Astoundingly, we have flown a helicopter on Mars. Aptly christened “Ingenuity,” its relatively modest size belies its colossal achievement in being the first powered aircraft to fly on another world, and that within an unforgiving environment radically different from our own.
Borne to our planetary neighbor slung underneath the Perseverance rover (NASA Jet Propulsion Laboratory’s latest Martian surface explorer), Ingenuity had to be designed to withstand the heavy physical stresses of a rocket launch. Such tolerances aren’t a requirement for standard helicopters. Hence its build is solid, yet lightweight at a mere four pounds.
Though Martian gravity is only just over one-third what we experience on Earth, meaning Ingenuity has less of its own weight to overcome to achieve flight, the Red Planet’s atmosphere is composed almost solely of carbon dioxide and is far thinner than the air to which we’re accustomed. Mars’ atmospheric density is a fraction of Earth’s.
Any run-of-the-mill helicopter would be unable to raise itself even an inch off Martian soil with such a lack of airborne material upon which its spinning rotors might push. Ingenuity therefore generates lift with rotors that spin ten times more rapidly than regular helicopters, rotating about 70 percent the speed of sound at their tips.
While Ingenuity’s spiderlike frame is four feet wide and just over a foot and a half tall, its fuselage is considerably more diminutive. Packed within that space, however, are all the avionics, sensors, cameras, solar-rechargeable batteries, electronics radiation shielding, and cold-combatting heaters it needs to function in its mission as it scouts surrounding Martian terrain for Perseverance to explore.
A fundamental limitation of physics complicates Ingenuity’s operations: the speed of light. Communication with JPL occurs through relays with Perseverance and spacecraft in orbit around Mars, but these signals travel at 186,000 miles per second, while Mars is currently almost 200 million miles away.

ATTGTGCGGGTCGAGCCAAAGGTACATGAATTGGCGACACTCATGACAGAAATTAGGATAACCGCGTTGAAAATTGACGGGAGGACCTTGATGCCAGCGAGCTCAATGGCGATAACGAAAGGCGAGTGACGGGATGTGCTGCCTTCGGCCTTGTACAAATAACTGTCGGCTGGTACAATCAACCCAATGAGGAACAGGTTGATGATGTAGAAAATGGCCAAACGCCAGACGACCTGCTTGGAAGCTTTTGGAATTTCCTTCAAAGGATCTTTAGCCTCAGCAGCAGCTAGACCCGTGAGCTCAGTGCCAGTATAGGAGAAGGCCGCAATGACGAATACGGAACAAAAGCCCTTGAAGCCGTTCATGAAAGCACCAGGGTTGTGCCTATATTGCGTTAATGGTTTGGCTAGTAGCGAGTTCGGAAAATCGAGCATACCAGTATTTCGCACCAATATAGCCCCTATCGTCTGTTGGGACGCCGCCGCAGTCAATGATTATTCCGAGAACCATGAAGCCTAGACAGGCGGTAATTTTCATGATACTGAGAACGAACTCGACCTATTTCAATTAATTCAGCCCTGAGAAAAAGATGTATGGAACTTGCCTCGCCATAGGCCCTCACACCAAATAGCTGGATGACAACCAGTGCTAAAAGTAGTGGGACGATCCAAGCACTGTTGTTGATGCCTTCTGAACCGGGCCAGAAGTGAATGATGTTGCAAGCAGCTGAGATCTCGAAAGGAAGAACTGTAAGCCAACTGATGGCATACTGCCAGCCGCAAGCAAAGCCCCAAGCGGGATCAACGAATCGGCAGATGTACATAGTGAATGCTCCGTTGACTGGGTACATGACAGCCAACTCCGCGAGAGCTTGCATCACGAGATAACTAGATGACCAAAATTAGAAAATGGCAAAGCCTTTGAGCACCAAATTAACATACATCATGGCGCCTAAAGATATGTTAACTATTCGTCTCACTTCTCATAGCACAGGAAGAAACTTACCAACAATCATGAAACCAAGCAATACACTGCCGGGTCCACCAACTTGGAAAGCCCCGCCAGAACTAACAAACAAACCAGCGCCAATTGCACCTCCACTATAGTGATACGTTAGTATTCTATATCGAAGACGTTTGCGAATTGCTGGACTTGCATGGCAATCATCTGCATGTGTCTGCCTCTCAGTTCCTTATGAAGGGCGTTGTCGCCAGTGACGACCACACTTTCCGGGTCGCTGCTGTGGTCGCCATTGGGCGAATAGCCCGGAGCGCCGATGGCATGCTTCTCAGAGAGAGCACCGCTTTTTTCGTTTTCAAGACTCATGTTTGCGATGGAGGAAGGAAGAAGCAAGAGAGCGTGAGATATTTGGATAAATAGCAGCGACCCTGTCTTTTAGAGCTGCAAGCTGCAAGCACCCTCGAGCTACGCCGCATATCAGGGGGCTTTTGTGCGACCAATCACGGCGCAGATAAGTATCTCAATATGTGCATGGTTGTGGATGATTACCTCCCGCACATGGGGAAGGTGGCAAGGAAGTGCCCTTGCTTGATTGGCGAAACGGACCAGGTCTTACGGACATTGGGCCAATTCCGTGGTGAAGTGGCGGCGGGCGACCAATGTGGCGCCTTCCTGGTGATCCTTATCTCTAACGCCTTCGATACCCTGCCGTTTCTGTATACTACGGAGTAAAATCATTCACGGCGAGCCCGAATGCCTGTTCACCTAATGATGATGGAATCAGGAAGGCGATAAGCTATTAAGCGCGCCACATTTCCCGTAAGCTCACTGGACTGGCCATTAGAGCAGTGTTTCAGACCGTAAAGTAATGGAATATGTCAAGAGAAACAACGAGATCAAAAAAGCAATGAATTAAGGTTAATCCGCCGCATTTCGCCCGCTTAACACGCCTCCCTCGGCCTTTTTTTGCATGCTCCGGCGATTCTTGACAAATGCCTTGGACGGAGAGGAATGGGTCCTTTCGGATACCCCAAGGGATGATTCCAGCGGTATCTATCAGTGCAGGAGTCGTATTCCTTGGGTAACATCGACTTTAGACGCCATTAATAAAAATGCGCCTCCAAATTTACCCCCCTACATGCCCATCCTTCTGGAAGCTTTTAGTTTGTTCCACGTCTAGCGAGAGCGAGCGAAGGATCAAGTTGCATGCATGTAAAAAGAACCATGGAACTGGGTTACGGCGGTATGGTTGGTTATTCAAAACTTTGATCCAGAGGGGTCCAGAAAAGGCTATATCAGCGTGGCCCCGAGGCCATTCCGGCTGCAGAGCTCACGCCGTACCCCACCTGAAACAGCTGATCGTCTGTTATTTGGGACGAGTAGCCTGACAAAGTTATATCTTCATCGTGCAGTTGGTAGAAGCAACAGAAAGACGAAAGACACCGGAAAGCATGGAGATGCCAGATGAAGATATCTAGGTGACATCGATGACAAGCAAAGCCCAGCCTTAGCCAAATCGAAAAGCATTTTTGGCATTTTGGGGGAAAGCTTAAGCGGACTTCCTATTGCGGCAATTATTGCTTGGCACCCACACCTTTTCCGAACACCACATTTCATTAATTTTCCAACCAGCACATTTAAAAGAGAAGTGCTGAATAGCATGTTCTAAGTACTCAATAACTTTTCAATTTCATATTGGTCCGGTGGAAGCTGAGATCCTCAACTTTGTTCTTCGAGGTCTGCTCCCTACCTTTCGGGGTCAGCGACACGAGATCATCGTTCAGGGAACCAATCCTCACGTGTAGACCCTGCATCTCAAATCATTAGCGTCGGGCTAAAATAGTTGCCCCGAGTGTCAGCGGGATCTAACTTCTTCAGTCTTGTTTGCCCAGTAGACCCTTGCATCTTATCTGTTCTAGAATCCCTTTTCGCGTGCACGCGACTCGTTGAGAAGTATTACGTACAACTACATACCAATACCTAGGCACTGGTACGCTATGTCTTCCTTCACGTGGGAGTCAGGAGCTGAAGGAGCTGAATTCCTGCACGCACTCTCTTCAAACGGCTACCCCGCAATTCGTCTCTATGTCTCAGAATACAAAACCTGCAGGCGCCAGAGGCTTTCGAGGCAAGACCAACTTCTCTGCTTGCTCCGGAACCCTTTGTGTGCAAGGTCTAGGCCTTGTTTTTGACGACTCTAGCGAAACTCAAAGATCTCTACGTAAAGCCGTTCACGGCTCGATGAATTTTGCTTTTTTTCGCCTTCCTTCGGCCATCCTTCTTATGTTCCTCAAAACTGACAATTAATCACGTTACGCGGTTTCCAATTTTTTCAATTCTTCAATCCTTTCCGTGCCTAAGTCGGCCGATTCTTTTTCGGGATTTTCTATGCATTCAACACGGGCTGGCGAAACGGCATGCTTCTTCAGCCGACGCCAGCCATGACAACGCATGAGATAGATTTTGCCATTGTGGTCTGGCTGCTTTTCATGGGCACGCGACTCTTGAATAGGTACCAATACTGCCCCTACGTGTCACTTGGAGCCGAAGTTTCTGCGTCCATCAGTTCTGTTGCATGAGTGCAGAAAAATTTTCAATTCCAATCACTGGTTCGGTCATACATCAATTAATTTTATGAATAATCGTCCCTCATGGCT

This results in a roughly 18 minute delay between the time mission controllers send signals and Ingenuity’s antennas receive them, and vice versa. In light of such lag, Ingenuity cannot be flown in real-time like a drone. After it receives flight programs from control, Ingenuity flies on its own, and JPL staff wait it out to confirm everything has gone according to plan.
To date those plans have been successful, and even surpassed. As of year’s end, Ingenuity had completed 18 flights, attaining altitudes of nearly 40 feet and horizontal distances of over 2,000 feet with future flights expected to be carried out every two to three weeks.
Its technical demonstration phase completed in spring of 2021, Ingenuity has, ahead of schedule, moved on to an operations demonstration phase throughout which its capabilities will be stretched in hopes of gleaning insight into future extraterrestrial powered atmospheric flight.
Ingenuity – the first of its kind – has performed beyond expectations, and JPL has extended its mission indefinitely. Included in her construction was a bit of wing fabric from the 1903 Wright Flyer; she’s done them, and us, justice. Here’s to firsts and taking to alien skies.